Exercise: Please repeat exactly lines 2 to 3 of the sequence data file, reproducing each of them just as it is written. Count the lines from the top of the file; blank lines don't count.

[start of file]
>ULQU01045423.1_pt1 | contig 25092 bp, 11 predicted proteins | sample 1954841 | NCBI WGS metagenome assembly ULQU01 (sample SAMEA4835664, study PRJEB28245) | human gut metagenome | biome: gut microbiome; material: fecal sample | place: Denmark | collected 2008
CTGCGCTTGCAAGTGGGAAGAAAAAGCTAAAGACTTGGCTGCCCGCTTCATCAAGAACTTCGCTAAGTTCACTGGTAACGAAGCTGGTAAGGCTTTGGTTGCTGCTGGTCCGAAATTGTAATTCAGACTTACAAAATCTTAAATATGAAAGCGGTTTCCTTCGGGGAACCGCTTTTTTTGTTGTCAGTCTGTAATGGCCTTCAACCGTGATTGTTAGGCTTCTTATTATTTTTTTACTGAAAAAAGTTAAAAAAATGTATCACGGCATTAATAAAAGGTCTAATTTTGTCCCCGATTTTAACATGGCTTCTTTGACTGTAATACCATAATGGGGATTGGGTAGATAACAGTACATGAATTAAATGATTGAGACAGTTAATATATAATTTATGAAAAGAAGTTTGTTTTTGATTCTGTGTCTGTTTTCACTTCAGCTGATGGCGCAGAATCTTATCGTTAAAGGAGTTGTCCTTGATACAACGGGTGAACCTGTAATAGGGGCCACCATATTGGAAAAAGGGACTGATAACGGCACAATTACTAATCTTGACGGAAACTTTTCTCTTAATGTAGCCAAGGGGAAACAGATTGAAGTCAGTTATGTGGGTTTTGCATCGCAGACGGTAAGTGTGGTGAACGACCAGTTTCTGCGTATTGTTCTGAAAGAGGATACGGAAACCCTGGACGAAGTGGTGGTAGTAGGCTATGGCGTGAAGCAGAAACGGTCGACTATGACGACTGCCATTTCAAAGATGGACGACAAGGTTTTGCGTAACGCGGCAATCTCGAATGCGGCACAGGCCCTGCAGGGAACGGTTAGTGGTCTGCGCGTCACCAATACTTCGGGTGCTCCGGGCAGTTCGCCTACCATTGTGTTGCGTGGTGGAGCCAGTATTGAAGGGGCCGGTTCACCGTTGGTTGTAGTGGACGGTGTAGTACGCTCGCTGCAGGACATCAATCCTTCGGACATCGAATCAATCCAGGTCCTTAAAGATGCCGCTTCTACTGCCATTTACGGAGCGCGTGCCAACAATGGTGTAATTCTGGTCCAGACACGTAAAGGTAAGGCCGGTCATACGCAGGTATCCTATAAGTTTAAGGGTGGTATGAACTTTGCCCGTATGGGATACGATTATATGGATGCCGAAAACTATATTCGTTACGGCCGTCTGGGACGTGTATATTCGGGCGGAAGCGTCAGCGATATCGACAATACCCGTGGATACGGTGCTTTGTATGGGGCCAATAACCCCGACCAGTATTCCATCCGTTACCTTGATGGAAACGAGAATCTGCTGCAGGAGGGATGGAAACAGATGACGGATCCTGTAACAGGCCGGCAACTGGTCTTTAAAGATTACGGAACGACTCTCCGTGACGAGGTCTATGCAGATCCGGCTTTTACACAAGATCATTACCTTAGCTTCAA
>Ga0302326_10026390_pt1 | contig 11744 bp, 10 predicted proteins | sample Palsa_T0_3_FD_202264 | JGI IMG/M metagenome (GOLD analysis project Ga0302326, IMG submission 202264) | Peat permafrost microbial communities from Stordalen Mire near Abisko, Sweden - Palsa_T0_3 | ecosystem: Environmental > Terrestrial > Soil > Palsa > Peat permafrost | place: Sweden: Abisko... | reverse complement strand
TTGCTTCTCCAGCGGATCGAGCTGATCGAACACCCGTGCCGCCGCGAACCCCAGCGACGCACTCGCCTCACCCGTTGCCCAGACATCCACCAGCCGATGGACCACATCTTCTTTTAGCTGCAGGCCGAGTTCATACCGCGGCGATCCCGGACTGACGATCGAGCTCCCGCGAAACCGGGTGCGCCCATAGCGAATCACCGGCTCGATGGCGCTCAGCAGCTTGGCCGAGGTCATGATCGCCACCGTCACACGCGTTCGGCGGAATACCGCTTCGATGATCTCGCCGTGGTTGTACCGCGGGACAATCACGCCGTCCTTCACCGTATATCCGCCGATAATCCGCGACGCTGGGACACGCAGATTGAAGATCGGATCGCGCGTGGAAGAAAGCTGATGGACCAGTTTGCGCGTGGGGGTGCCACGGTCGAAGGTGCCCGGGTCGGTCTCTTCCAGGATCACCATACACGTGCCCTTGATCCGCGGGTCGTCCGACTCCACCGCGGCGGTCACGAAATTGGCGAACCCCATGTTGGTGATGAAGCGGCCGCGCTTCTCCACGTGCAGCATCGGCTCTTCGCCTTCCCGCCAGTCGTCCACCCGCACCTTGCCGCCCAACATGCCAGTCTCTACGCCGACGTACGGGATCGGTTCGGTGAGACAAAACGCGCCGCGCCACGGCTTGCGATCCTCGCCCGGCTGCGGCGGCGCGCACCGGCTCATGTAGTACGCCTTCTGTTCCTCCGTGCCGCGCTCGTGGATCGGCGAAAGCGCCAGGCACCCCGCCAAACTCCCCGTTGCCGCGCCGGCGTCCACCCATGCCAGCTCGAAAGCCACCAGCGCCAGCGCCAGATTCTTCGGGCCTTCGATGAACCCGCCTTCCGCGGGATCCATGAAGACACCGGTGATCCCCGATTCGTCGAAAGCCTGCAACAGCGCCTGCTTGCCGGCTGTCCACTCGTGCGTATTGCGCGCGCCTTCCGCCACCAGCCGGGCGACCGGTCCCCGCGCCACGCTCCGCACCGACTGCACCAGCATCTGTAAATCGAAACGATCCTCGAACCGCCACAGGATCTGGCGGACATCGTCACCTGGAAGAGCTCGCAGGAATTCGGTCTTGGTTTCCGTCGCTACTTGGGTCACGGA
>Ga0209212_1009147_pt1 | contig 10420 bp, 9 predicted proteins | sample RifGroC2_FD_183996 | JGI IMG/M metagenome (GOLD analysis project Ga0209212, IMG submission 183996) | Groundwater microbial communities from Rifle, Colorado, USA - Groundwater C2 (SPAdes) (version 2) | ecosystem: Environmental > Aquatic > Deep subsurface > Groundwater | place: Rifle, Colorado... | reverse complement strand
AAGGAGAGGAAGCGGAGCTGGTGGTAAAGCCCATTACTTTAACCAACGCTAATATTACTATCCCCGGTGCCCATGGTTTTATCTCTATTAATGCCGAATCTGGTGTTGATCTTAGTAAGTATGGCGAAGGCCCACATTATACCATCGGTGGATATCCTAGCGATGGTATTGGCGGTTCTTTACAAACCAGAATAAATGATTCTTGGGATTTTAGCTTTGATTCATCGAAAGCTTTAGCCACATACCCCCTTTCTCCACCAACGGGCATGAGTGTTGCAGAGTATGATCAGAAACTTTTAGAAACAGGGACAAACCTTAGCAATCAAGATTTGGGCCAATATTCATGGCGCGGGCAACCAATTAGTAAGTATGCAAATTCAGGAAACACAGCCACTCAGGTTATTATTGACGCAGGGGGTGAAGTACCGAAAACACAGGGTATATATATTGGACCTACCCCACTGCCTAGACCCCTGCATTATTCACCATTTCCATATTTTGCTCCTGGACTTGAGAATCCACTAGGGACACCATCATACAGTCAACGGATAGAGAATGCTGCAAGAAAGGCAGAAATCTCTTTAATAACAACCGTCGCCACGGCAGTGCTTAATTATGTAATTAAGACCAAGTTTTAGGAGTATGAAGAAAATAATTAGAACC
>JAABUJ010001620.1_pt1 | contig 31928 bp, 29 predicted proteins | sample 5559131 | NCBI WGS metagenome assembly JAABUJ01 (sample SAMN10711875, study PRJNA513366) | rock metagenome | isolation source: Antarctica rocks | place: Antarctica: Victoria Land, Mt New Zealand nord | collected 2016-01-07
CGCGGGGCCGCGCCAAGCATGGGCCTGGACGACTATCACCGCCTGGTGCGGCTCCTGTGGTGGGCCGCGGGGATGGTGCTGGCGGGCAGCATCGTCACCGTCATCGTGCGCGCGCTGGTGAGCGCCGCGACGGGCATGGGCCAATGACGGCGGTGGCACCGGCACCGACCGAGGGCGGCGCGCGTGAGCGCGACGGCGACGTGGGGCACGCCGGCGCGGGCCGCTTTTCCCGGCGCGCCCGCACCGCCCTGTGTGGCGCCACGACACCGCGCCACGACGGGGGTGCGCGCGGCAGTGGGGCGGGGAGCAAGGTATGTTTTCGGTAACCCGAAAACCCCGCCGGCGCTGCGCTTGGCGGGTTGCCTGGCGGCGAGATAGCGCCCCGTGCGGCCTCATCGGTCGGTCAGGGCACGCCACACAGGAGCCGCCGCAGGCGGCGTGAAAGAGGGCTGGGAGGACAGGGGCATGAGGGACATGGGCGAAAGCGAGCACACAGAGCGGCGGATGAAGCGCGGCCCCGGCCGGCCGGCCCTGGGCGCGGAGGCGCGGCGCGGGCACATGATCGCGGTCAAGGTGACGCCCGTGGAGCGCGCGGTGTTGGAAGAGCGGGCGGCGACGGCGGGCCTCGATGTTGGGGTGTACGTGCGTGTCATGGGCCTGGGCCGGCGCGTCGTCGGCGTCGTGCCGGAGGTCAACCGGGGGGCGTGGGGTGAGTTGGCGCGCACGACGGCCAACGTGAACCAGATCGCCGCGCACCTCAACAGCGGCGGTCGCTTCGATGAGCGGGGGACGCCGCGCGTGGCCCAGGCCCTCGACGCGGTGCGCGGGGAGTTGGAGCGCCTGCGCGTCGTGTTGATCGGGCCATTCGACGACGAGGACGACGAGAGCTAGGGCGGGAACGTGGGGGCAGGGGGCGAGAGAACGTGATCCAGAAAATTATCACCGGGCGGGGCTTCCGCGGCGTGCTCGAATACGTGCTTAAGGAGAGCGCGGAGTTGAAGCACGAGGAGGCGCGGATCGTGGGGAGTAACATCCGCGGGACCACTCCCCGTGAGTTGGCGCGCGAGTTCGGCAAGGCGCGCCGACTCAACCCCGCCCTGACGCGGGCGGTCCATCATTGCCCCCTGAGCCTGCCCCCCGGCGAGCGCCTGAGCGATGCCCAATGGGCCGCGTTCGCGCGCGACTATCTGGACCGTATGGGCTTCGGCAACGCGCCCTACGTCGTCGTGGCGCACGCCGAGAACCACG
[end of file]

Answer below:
CTGCGCTTGCAAGTGGGAAGAAAAAGCTAAAGACTTGGCTGCCCGCTTCATCAAGAACTTCGCTAAGTTCACTGGTAACGAAGCTGGTAAGGCTTTGGTTGCTGCTGGTCCGAAATTGTAATTCAGACTTACAAAATCTTAAATATGAAAGCGGTTTCCTTCGGGGAACCGCTTTTTTTGTTGTCAGTCTGTAATGGCCTTCAACCGTGATTGTTAGGCTTCTTATTATTTTTTTACTGAAAAAAGTTAAAAAAATGTATCACGGCATTAATAAAAGGTCTAATTTTGTCCCCGATTTTAACATGGCTTCTTTGACTGTAATACCATAATGGGGATTGGGTAGATAACAGTACATGAATTAAATGATTGAGACAGTTAATATATAATTTATGAAAAGAAGTTTGTTTTTGATTCTGTGTCTGTTTTCACTTCAGCTGATGGCGCAGAATCTTATCGTTAAAGGAGTTGTCCTTGATACAACGGGTGAACCTGTAATAGGGGCCACCATATTGGAAAAAGGGACTGATAACGGCACAATTACTAATCTTGACGGAAACTTTTCTCTTAATGTAGCCAAGGGGAAACAGATTGAAGTCAGTTATGTGGGTTTTGCATCGCAGACGGTAAGTGTGGTGAACGACCAGTTTCTGCGTATTGTTCTGAAAGAGGATACGGAAACCCTGGACGAAGTGGTGGTAGTAGGCTATGGCGTGAAGCAGAAACGGTCGACTATGACGACTGCCATTTCAAAGATGGACGACAAGGTTTTGCGTAACGCGGCAATCTCGAATGCGGCACAGGCCCTGCAGGGAACGGTTAGTGGTCTGCGCGTCACCAATACTTCGGGTGCTCCGGGCAGTTCGCCTACCATTGTGTTGCGTGGTGGAGCCAGTATTGAAGGGGCCGGTTCACCGTTGGTTGTAGTGGACGGTGTAGTACGCTCGCTGCAGGACATCAATCCTTCGGACATCGAATCAATCCAGGTCCTTAAAGATGCCGCTTCTACTGCCATTTACGGAGCGCGTGCCAACAATGGTGTAATTCTGGTCCAGACACGTAAAGGTAAGGCCGGTCATACGCAGGTATCCTATAAGTTTAAGGGTGGTATGAACTTTGCCCGTATGGGATACGATTATATGGATGCCGAAAACTATATTCGTTACGGCCGTCTGGGACGTGTATATTCGGGCGGAAGCGTCAGCGATATCGACAATACCCGTGGATACGGTGCTTTGTATGGGGCCAATAACCCCGACCAGTATTCCATCCGTTACCTTGATGGAAACGAGAATCTGCTGCAGGAGGGATGGAAACAGATGACGGATCCTGTAACAGGCCGGCAACTGGTCTTTAAAGATTACGGAACGACTCTCCGTGACGAGGTCTATGCAGATCCGGCTTTTACACAAGATCATTACCTTAGCTTCAA
>Ga0302326_10026390_pt1 | contig 11744 bp, 10 predicted proteins | sample Palsa_T0_3_FD_202264 | JGI IMG/M metagenome (GOLD analysis project Ga0302326, IMG submission 202264) | Peat permafrost microbial communities from Stordalen Mire near Abisko, Sweden - Palsa_T0_3 | ecosystem: Environmental > Terrestrial > Soil > Palsa > Peat permafrost | place: Sweden: Abisko... | reverse complement strand